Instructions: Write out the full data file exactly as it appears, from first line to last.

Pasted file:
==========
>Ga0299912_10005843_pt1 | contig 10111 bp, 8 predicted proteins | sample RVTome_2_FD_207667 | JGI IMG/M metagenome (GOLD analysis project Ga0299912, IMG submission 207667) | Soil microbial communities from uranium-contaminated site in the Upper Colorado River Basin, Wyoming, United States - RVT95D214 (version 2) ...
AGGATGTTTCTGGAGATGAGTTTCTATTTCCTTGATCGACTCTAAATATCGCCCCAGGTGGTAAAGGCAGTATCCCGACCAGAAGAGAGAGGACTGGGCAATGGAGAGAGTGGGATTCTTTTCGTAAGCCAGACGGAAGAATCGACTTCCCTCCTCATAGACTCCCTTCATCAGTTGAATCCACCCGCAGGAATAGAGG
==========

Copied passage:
>Ga0299912_10005843_pt1 | contig 10111 bp, 8 predicted proteins | sample RVTome_2_FD_207667 | JGI IMG/M metagenome (GOLD analysis project Ga0299912, IMG submission 207667) | Soil microbial communities from uranium-contaminated site in the Upper Colorado River Basin, Wyoming, United States - RVT95D214 (version 2) ...
AGGATGTTTCTGGAGATGAGTTTCTATTTCCTTGATCGACTCTAAATATCGCCCCAGGTGGTAAAGGCAGTATCCCGACCAGAAGAGAGAGGACTGGGCAATGGAGAGAGTGGGATTCTTTTCGTAAGCCAGACGGAAGAATCGACTTCCCTCCTCATAGACTCCCTTCATCAGTTGAATCCACCCGCAGGAATAGAGG